If you were to compile a list of the greatest riffs in rock history, it would be littered with Jimmy Page riffs. One of the greatest guitarists ever, his riffs range from edgy to funky.
The pinky finger. Some guitarists love it. Others avoid using it like the plague. It’s weak, lacks coordination, and can easily end up a weak link in your guitar playing.
Every guitarist knows it’s tough to play when you’re not warmed up. You pick up the guitar, start plucking away, but your hands are stiff, your timing is off, and you feel like things just don’t want to move.
A Pedal point, or pedal note, is a sustained or repeated note. They’re used in rhythm playing as well as leads and you hear them often in rock, metal, and neoclassical music. In this lesson, I’m going to give you 5 examples of pedal point licks that also make great lead guitar exercises.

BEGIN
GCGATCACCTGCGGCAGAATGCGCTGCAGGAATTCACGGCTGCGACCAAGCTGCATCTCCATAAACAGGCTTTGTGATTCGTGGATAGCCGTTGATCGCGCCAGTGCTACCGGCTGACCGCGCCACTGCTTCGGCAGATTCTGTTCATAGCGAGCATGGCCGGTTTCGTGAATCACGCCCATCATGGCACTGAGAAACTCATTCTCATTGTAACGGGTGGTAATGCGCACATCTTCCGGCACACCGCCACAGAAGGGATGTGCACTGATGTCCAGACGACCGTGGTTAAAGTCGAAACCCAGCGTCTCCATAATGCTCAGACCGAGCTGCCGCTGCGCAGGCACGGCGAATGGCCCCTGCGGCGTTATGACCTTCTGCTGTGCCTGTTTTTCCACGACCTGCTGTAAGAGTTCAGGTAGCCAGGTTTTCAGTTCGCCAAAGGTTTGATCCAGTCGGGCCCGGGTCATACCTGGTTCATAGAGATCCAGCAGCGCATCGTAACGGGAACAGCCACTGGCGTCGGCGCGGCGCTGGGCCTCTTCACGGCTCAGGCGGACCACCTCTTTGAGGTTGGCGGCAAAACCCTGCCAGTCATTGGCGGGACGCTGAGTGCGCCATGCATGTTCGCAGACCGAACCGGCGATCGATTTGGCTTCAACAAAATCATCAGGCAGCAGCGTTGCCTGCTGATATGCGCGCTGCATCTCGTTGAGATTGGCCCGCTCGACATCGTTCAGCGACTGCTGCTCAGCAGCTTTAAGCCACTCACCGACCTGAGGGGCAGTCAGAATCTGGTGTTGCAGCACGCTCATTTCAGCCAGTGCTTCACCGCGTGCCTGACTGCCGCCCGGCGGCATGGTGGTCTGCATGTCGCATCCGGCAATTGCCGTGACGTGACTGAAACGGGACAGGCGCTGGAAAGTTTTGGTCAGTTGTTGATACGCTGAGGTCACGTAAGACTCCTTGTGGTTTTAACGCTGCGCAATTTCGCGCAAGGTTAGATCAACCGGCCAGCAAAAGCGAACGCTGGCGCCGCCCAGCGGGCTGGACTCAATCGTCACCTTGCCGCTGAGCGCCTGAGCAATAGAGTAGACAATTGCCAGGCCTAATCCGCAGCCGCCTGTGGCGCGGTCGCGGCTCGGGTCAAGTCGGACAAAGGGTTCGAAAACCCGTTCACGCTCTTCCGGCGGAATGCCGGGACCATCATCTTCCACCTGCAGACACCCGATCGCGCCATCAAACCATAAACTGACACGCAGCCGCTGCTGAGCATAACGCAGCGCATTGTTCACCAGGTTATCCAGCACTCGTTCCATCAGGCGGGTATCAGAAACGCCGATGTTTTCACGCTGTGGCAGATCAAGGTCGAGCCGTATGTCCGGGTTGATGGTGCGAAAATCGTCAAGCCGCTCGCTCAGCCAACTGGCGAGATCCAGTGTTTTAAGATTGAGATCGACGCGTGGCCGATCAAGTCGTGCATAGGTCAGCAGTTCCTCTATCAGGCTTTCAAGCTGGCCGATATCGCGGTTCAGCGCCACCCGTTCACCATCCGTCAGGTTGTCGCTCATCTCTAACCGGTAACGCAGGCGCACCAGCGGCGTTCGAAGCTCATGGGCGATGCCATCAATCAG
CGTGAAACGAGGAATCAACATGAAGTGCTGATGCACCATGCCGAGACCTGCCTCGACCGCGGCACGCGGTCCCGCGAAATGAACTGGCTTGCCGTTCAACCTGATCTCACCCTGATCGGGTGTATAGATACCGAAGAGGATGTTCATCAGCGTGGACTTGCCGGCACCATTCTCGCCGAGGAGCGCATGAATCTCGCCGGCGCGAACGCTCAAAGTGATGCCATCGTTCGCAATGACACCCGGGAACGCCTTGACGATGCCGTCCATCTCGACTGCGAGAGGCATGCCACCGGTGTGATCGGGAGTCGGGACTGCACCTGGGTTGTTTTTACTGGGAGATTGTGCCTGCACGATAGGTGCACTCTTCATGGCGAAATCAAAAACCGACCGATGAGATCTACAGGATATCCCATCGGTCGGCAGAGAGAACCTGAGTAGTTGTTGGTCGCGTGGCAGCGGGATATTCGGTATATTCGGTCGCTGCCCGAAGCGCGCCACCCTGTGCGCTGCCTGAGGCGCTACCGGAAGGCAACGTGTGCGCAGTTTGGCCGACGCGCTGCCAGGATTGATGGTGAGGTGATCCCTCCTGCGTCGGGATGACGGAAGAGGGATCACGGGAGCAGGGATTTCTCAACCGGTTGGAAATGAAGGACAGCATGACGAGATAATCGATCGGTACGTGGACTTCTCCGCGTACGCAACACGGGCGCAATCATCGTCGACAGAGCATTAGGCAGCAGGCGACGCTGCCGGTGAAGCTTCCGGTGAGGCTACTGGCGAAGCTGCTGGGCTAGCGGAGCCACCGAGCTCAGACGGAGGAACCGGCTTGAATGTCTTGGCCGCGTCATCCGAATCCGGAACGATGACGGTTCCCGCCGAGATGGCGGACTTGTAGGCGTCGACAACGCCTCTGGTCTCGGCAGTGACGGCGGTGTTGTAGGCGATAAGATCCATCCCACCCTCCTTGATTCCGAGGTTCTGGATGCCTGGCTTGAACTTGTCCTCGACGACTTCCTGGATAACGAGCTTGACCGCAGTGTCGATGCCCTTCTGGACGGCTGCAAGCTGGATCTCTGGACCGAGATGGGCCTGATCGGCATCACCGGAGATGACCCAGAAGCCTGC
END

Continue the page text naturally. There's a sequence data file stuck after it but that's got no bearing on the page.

David Gilmour is known for his melodic guitar solos and epic bends. Having described his intention when playing the guitar as wanting to make the guitar “sing”, he’s taken his bending technique to another level. So, why not learn from the master himself?
While I do enjoy exercises, the best way to improve on guitar (and make it more enjoyable) is by learning songs. All of the techniques you can practice in isolation can also be practiced within the context of a song. With that in mind, below are 5 song intros you can learn to greatly to improve guitar picking technique.
Feeling like your fingers are stuck or just won’t move independently of each other is a common issue for guitar players. We all want to our fingers to glide fluidly across the fretboard. Achieving this takes time and effort. However, there are some finger independence exercises that can help this process along.